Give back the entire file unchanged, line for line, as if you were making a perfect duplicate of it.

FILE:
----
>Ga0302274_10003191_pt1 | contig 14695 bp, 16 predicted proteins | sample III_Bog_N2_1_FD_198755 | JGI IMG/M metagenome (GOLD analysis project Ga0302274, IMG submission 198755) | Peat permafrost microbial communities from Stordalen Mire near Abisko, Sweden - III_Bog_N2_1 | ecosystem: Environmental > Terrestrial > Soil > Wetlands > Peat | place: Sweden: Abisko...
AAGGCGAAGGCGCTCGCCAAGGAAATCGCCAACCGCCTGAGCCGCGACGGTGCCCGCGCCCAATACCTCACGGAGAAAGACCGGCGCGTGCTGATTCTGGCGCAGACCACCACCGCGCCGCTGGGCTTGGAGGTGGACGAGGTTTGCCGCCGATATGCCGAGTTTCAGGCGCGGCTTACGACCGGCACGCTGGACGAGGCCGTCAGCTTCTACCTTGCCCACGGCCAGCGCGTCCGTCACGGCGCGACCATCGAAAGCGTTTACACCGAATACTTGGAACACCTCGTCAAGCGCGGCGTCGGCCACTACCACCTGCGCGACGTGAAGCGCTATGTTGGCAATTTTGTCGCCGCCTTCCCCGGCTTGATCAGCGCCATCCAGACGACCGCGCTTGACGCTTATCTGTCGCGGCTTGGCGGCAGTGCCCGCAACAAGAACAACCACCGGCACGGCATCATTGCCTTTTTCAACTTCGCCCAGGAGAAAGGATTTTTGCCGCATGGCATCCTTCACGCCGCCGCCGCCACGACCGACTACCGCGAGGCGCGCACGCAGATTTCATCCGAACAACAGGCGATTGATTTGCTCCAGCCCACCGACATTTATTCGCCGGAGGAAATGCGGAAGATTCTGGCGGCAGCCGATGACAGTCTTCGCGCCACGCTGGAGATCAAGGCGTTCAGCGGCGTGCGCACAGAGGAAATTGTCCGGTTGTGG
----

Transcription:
>Ga0302274_10003191_pt1 | contig 14695 bp, 16 predicted proteins | sample III_Bog_N2_1_FD_198755 | JGI IMG/M metagenome (GOLD analysis project Ga0302274, IMG submission 198755) | Peat permafrost microbial communities from Stordalen Mire near Abisko, Sweden - III_Bog_N2_1 | ecosystem: Environmental > Terrestrial > Soil > Wetlands > Peat | place: Sweden: Abisko...
AAGGCGAAGGCGCTCGCCAAGGAAATCGCCAACCGCCTGAGCCGCGACGGTGCCCGCGCCCAATACCTCACGGAGAAAGACCGGCGCGTGCTGATTCTGGCGCAGACCACCACCGCGCCGCTGGGCTTGGAGGTGGACGAGGTTTGCCGCCGATATGCCGAGTTTCAGGCGCGGCTTACGACCGGCACGCTGGACGAGGCCGTCAGCTTCTACCTTGCCCACGGCCAGCGCGTCCGTCACGGCGCGACCATCGAAAGCGTTTACACCGAATACTTGGAACACCTCGTCAAGCGCGGCGTCGGCCACTACCACCTGCGCGACGTGAAGCGCTATGTTGGCAATTTTGTCGCCGCCTTCCCCGGCTTGATCAGCGCCATCCAGACGACCGCGCTTGACGCTTATCTGTCGCGGCTTGGCGGCAGTGCCCGCAACAAGAACAACCACCGGCACGGCATCATTGCCTTTTTCAACTTCGCCCAGGAGAAAGGATTTTTGCCGCATGGCATCCTTCACGCCGCCGCCGCCACGACCGACTACCGCGAGGCGCGCACGCAGATTTCATCCGAACAACAGGCGATTGATTTGCTCCAGCCCACCGACATTTATTCGCCGGAGGAAATGCGGAAGATTCTGGCGGCAGCCGATGACAGTCTTCGCGCCACGCTGGAGATCAAGGCGTTCAGCGGCGTGCGCACAGAGGAAATTGTCCGGTTGTGG